Are you a global citizen? Is that a good thing?
What are the major issues facing education globally?
How will cities cope with 21st-century challenges such as sprawl, inequality, and climate change?
These questions and more will be debated during Worldwide Week, a University-wide series of events showcasing the extraordinary breadth and depth of Harvard’s global engagement.
Worldwide Week, Oct. 22–28, will include a range of events that addresses critical global issues, academic and cultural programs, even an international comedy night. To top the week, an unconventionally challenging contest will award the winner a summer travel fellowship. Events are hosted by Harvard Schools, research centers, departments, and student organizations, all coordinated by the Office of the Vice Provost for International Affairs. For the full list of events, visit the website.
Worldwide Week comes at a critical point in the political landscape that is shaping America, according to its organizers.
“At a time when many voices around the world, including in the U.S., are calling for a turn inward, away from global engagement, and when in many quarters the momentum has swung toward reinforcing boundaries, borders, and walls, an event like Worldwide Week is now urgently needed,” said Vice Provost of International Affairs Mark C. Elliott.
As host to more international scholars than any other U.S. university, Harvard educates and learns from an especially wide range of students, notes the vice provost’s office.
Kicking off Worldwide Week will be a festival hosted by the Harvard Graduate Council. Featuring samplings of global food and dance, the festival will be Oct. 22 from 2–6 p.m. at Science Center Plaza.
“We are excited about kicking off Worldwide Week with our inaugural International Festival,” said La’Toya Princess Jackson, vice chair for communication for the Harvard Graduate Council. “We’re designing this event to reinforce the message of ‘One Harvard.’ We want to make sure all members of the international community at Harvard are represented.”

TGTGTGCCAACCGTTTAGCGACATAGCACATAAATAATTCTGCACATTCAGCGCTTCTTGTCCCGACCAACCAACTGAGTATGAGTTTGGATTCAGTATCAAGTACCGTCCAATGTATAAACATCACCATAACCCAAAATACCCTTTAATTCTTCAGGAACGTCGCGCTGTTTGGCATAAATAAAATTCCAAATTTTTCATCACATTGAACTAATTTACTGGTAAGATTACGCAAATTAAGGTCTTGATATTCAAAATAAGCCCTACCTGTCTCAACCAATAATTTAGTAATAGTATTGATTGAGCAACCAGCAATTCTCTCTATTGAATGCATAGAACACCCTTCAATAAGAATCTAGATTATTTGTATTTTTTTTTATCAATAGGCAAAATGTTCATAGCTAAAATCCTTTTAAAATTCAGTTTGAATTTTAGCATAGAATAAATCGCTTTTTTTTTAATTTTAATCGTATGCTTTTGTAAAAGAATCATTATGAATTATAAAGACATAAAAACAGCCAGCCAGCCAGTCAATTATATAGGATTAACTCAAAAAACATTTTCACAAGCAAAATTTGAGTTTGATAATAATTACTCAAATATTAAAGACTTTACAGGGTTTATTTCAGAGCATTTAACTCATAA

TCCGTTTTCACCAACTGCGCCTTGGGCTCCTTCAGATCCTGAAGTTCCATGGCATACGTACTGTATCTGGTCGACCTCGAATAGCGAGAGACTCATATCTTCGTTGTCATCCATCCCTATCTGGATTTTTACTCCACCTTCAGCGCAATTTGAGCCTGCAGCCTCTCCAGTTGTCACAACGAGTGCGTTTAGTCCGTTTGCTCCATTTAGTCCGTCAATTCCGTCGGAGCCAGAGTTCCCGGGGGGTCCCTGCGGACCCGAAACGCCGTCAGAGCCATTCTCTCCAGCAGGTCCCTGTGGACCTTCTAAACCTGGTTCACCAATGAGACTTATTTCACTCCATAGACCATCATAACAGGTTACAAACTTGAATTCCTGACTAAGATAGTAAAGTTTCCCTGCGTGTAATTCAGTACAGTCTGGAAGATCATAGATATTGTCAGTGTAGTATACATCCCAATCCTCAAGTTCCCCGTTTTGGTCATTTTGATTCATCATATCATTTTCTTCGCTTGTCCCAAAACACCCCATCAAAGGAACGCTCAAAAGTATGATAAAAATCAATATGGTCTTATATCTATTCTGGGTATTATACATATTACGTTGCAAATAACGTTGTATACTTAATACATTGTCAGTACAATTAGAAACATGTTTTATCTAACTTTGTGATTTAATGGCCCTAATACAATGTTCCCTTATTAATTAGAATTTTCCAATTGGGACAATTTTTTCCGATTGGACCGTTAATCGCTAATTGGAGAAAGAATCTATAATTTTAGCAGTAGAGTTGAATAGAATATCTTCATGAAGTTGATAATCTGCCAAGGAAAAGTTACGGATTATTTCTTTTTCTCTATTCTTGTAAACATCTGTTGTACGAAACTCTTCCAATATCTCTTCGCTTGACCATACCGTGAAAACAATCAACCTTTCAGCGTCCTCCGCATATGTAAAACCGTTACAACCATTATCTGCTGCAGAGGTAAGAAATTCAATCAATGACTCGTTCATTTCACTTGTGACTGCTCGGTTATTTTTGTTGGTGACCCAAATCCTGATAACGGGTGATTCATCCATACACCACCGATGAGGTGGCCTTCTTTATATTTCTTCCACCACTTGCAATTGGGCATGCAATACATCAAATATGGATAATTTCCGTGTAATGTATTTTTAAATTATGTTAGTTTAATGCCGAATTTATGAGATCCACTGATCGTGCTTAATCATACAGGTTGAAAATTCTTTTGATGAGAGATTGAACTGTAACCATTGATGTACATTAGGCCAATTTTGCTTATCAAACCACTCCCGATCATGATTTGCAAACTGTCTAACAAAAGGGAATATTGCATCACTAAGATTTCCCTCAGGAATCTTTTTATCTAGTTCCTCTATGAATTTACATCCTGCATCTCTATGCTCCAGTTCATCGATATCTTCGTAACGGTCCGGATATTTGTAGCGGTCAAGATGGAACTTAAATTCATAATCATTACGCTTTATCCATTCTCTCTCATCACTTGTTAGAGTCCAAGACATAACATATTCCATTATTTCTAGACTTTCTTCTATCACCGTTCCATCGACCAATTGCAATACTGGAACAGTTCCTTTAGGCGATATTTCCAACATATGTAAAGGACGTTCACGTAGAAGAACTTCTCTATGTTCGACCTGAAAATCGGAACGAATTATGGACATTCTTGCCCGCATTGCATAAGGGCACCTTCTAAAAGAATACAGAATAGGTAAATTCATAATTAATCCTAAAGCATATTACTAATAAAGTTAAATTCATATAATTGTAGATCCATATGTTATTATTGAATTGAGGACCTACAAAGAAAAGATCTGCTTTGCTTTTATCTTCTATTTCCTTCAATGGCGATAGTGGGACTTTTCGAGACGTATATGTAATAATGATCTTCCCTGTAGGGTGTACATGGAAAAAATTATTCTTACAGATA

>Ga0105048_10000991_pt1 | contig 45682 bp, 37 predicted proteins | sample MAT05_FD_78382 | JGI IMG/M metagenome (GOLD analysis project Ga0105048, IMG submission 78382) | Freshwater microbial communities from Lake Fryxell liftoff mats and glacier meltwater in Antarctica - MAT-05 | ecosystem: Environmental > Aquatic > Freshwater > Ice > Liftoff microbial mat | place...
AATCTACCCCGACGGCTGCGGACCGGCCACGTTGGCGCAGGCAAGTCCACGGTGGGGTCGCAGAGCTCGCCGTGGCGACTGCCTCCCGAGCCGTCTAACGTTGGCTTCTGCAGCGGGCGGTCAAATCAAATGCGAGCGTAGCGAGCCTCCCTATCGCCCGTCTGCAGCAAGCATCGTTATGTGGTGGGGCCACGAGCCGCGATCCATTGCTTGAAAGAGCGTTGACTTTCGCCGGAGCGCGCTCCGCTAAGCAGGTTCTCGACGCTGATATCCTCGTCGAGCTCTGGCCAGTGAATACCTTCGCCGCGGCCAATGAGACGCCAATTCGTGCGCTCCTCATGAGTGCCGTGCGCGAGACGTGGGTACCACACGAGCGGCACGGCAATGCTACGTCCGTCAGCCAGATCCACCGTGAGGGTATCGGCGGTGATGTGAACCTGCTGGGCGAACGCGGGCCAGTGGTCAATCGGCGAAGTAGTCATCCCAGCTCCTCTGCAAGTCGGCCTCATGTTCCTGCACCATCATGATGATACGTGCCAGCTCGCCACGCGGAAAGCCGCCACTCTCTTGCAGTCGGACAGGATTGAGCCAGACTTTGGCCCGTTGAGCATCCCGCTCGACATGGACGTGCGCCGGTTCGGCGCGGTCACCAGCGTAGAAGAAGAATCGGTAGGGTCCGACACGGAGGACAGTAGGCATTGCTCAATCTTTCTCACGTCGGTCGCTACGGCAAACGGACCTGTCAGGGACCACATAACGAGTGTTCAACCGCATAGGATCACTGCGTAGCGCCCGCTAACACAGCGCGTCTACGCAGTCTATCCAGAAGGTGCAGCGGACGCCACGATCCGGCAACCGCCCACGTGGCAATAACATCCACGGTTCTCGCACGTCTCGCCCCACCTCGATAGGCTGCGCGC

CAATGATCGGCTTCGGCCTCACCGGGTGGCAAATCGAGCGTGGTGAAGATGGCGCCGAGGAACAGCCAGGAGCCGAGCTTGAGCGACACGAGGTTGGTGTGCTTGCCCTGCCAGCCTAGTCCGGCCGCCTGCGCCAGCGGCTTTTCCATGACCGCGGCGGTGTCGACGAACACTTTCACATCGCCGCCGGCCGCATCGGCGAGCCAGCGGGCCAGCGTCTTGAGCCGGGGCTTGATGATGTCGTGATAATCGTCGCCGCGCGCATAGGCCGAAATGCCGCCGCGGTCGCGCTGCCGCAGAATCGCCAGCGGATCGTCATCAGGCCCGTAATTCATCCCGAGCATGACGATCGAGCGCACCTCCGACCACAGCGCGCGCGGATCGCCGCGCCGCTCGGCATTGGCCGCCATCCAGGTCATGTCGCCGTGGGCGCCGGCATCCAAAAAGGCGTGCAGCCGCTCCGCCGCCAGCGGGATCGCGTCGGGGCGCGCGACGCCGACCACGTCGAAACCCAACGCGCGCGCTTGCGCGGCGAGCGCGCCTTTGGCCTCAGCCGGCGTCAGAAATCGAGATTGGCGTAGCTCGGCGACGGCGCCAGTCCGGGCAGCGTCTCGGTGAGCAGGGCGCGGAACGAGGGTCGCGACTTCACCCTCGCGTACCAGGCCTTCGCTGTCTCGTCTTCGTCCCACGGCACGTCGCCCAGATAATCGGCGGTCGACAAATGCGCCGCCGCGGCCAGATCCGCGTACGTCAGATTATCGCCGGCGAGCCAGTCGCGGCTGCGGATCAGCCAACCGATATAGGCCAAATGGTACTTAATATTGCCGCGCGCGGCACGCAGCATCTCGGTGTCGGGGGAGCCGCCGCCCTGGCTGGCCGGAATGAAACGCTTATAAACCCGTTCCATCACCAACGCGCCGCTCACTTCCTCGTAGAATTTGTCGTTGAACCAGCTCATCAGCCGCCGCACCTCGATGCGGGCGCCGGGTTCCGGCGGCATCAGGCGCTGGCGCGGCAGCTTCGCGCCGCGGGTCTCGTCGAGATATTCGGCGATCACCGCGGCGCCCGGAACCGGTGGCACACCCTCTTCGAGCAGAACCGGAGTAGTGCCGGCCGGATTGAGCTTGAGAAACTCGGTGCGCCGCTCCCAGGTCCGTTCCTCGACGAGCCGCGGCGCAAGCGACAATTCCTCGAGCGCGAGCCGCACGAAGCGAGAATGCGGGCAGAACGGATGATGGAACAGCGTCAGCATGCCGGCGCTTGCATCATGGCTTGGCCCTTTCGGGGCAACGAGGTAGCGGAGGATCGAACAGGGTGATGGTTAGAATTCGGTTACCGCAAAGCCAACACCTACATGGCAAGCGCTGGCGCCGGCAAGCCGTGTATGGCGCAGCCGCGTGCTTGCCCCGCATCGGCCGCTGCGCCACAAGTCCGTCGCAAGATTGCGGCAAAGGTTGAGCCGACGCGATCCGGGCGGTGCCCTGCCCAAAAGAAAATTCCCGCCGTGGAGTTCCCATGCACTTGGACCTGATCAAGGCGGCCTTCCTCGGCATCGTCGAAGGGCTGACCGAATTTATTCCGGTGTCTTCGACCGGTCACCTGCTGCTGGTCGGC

Major events during the remainder of the week include:
“Citizenship and Globalization: The Meaning of Global Citizenship.” A panel discussion moderated by NPR’s Tom Ashbrook and featuring Professors Danielle Allen, Homi Bhabha, Rakesh Khurana, and Dani Rodrik. (Oct. 23, 7–8:30 p.m., Science Center, Hall B.)
“The Future of Cities,” a panel discussion to be introduced by Harvard President Drew Faust and moderated by Harvard Business School senior lecturer John Macomber. (Oct. 25, 3:30–5:30 p.m., Askwith Lecture Hall, Longfellow Hall, HGSE.)
“Global Health and the Future Role of the United States.” Keynote by Michael Merson, director of the Duke Global Health Institute, panel including Lisa Berkman, Thomas D. Cabot Professor of Public Policy and Epidemiology and director of the Harvard Center for Population and Development Studies; Paul Farmer, Kolokotrones University Professor of Global Health and Social Medicine and head of the Harvard Medical School Department of Global Health and Social Medicine; and Wafaie Fawzi, Richard Saltonstall Professor of Population Sciences and chair of the Harvard T.H. Chan School of Public Health Department of Global Health and Population, on Oct. 26.
“Learning to Change the World: A Showcase of Global Research on Education.” A panel discussion moderated by Fernando Reimers, Ford Foundation Professor of the Practice of International Education, featuring the research of several Graduate School of Education faculty members focused on international education.
And then there’s “Where in the World is Harvard?,” the travel fellowship contest sponsored by the Office of International Education and vice provost for international affairs. Students can win a travel fellowship if they can identify where a series of photos, taken by Harvard students during summers abroad, were taken. College students are eligible for a grant for study, internship, or service, and graduate students can win a $2,000 grant for their summer academic work. Photos will be displayed at multiple locations around campus, purposely chosen to get participants out of their “campus comfort zones.”
Worldwide Week doesn’t aim to solve issues of global importance in a week, according to event organizers, but it will show that Harvard is engaged in addressing a remarkable number of these issues, and giving students, faculty, and staff a unique chance to join the conversation.
“I’ve been vice provost for international affairs at Harvard for two years now, and even I continue to be amazed by the scale and the impact of the University’s global activity,” Elliott said. “I hope Worldwide Week might give new inspiration and energy to those who are already working globally, but just as important, I hope it will give our entire community, no matter the subject or location of their work, a chance to see and participate in some part of what Harvard is doing worldwide.”